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Domestic Violence in Family Proceedings. In this important case the CA reviewed research and sets out the factors to be addressed when considering domestic violence and contact.
Domestic Violence in Family Proceedings; In this case the CA reviews research and sets out the factors to be addressed when considering domestic violence and contact;
Application for permission to appeal, with appeal to follow, refusal to allow a mother relocate to Somerset from London in a case involving a shared residence order for the couple’s daughter. Permission granted but appeal dismissed.
The parents had met in 1999 in South Africa and married in 2002 but that soon broke down and they divorced in 2003. The child was born before then and had lived with the mother except for a period of three months when he stayed with the paternal grandparents. In 2005 the father initiated contact and residence proceedings but the parties were, in the words of the guardian, “implacably hostile”. An expert witness report on the child stated that he was being damaged by the battle but the expert opposed a shared residence order but saw no particular benefit in giving the father care: instead he thought independent foster care should be considered. The guardian differed from the witness in arguing for placement with the grandparents and the trial judge agreed.
In this hearing, counsel for the mother argued several points relating, among other issues, to the judge’s failure to give due weight to existing relationships, the contribution of the biological parent or pursuing family therapy. Therefore the judge was plainly wrong. Wall LJ agreed and allowed the appeal for two principal reasons: i) the judge had not “grappled with the fundamental proposition that children have a right to be brought up by their natural parents unless their welfare positively demands the replacement of that right.”; and ii) there was a flaw in his reasoning in that he had accepted the expert witness evidence for independent foster care but placed the child with the grandparents who are patently not independent. In a postscript Wall LJ comments on the damage caused by such protracted litigation by citing the famous line from Philip Larkin’s “This be the verse”.
In general there is an obligation on a LA to share relevant information relating to a child in their care with its parents. Such information was held in the instant case not to include the fact that a foster father was HIV positive since the risk of infection was negligible, it was not information which would affect the court’s decision. Where the risk was not negligible the duty to disclose might overcome the foster father’s right and the duty owed to him. Court: High Court (Family Division) (England and Wales)
The wording of s1 of The Children Act 1989 did not create any presumption one way or another as to whether an order should be made or not. The court was required in each case to consider whether or not it was better for the child for there to be an order, as opposed to no order at all. In this case the simple fact that an agreement had been reached between the parties after issue did not mean that no order was necessary; it was not a case where there had been no disagreement at all and where the proceedings had been issued simply to get an imprimatur from the courts. The residence order should have been made as requested. Court: Court Of Appeal (England and Wales)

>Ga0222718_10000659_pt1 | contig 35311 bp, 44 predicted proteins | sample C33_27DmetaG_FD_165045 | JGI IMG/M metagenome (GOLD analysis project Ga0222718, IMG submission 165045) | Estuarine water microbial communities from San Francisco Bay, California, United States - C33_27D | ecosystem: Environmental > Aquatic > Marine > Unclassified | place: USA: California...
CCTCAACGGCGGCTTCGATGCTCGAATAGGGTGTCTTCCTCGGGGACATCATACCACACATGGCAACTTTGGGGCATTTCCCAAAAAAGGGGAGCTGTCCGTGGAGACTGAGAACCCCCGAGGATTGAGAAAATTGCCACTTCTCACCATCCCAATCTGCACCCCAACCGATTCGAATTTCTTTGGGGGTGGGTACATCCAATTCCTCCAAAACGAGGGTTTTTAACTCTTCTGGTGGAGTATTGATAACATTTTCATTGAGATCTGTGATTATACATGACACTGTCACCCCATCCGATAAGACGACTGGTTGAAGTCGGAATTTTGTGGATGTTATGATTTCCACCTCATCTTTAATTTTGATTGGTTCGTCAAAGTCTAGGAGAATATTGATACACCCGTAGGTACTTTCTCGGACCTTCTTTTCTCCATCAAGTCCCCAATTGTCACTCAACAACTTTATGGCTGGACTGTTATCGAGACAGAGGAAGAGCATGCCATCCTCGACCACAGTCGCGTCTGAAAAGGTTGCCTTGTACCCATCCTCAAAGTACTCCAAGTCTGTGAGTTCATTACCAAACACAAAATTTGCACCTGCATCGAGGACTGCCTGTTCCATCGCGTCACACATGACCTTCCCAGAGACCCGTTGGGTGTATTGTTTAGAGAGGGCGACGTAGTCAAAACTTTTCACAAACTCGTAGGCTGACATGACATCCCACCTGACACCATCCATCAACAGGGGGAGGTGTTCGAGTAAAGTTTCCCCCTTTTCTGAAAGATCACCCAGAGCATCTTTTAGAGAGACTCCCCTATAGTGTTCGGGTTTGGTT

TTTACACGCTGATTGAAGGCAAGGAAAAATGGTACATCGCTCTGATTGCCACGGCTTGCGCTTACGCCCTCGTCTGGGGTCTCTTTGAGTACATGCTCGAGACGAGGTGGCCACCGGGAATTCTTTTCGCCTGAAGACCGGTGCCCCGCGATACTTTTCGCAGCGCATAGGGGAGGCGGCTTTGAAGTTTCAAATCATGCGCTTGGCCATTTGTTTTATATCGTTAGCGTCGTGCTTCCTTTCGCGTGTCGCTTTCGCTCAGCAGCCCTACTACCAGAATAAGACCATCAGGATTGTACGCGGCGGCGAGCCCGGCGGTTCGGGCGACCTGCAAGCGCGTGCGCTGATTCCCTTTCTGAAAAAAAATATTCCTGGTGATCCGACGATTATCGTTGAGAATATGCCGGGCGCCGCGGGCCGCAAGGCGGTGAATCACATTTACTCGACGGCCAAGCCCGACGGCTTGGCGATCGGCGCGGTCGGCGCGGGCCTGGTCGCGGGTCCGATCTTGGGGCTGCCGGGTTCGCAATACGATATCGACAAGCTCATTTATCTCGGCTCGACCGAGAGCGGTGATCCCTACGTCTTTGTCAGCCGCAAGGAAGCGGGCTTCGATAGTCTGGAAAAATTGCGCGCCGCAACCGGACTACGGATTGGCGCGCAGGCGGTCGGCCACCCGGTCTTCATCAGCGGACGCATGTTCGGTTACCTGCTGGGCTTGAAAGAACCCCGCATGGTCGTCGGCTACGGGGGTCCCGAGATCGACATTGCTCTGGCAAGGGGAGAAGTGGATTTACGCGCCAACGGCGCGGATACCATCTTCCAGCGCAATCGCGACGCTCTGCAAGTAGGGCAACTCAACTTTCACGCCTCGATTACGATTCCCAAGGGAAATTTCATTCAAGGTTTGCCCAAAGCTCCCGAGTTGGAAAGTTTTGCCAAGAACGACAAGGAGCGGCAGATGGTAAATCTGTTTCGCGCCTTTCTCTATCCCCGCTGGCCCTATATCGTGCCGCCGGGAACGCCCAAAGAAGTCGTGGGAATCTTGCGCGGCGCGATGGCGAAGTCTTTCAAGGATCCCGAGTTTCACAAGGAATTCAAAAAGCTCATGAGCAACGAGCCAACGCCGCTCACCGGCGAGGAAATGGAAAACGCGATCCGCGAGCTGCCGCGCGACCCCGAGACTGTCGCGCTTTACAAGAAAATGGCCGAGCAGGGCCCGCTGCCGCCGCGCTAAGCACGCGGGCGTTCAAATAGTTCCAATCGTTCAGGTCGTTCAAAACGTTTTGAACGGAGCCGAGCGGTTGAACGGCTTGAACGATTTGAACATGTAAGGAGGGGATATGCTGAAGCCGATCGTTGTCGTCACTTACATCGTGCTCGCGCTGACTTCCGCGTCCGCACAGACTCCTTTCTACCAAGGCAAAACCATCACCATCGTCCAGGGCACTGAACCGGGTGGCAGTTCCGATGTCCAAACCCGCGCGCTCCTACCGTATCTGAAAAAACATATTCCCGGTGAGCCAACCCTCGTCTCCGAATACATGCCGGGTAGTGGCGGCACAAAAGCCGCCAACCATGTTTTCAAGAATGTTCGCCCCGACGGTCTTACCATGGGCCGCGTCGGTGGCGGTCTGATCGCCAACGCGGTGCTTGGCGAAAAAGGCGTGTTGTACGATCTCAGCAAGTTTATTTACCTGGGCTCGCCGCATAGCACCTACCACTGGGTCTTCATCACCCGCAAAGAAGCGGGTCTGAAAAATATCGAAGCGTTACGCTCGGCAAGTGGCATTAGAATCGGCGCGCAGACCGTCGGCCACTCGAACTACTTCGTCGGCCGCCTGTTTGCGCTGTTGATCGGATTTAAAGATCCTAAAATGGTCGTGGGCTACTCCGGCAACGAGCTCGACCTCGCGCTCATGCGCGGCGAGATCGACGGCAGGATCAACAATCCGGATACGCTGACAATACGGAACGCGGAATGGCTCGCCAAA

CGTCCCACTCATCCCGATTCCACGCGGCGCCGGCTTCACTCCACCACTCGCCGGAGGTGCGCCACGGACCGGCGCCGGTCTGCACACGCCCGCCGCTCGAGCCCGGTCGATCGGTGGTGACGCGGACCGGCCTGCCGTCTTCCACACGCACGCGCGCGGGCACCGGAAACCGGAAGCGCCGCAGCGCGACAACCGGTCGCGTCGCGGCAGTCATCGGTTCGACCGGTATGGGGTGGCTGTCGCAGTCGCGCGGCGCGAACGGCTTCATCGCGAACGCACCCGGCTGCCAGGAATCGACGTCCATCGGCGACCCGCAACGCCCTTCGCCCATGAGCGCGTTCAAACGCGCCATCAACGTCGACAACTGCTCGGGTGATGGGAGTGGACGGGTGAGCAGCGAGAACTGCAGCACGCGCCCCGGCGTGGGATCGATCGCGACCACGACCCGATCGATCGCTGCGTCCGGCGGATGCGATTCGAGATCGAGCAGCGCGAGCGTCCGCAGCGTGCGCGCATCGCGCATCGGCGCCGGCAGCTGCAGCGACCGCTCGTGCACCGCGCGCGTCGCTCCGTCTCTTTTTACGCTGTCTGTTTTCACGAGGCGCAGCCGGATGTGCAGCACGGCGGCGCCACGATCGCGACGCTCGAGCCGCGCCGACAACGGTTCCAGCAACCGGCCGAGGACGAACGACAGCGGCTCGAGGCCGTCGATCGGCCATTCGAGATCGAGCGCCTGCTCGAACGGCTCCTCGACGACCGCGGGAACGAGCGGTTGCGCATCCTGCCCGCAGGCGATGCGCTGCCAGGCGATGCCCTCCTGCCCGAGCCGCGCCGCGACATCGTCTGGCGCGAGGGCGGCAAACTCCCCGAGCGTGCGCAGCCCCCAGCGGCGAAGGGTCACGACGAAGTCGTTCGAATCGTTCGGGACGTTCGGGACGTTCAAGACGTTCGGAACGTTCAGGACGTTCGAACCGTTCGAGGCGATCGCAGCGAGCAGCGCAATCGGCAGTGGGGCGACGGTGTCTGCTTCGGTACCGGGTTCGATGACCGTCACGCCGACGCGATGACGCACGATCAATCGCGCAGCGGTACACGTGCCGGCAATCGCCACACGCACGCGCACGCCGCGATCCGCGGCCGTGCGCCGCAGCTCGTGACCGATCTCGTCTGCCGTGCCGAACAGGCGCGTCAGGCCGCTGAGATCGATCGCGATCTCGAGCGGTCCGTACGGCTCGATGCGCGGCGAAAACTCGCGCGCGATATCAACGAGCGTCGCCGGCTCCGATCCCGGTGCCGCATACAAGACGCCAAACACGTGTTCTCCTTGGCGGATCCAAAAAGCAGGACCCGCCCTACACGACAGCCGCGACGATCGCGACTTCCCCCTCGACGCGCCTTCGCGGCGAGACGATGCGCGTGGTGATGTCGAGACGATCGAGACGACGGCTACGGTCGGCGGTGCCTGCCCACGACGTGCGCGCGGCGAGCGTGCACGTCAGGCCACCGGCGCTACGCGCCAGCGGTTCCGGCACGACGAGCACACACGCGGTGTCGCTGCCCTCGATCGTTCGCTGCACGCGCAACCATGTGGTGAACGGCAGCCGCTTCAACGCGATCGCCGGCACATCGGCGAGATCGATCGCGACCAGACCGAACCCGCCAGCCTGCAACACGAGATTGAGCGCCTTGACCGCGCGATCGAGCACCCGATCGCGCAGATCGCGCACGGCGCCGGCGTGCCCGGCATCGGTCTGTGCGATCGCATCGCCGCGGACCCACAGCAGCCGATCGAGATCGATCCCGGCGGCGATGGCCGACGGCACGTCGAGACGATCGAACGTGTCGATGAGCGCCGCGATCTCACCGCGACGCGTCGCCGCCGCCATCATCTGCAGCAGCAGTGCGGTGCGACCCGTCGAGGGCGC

Where a finding had been made that a father was within a pool of potential perpetrators of abuse against the child in question, and it was subsequently discovered that the teacher upon whose evidence the Judge had largely relied in making that finding had been in a collusive relationship with the child’s mother, it was necessary to retry the issue. Neither the mother nor the teacher had not been full and frank in their sworn testimony, and had omitted to mention important disclosures the child had made about other possible perpetrators: their evidence would have to be re-evaluated in a fresh hearing. Court: Court Of Appeal (England and Wales)
Unsuccessful appeal against residence order to F (German). Both parents had worked in the UK during the relationship. Upon separation the Italian M had returned with the child to Italy and had obstructed contact. The English Courts made an order in his favour. In spite of the child’s lack of family connections in the UK the Judge had been correct to make an order maximizing the child’s chance of spending good contact with both parents. Court: Court Of Appeal (England and Wales)
The LA had obtained an Emergency Protection Order (EPO) in order to protect four children from the risk posed by their F insisting upon driving them to school in the absence of a valid driving licence and in circumstances where he was registered blind. The police power to remove a child under s46 Children Act 1989 could be invoked even where an EPO was in force, but where the Police officer was aware of the existence of the EPO police powers to remove should not be used unless there were compelling reasons to do so, i.e. where it was not reasonably practicable to remove under the EPO. The Police must have regard to the need to protect children from significant harm. Both the Police and the LA (who had played a significant part in the removal by the Police) were found to be in breach of Art 8 ECHR.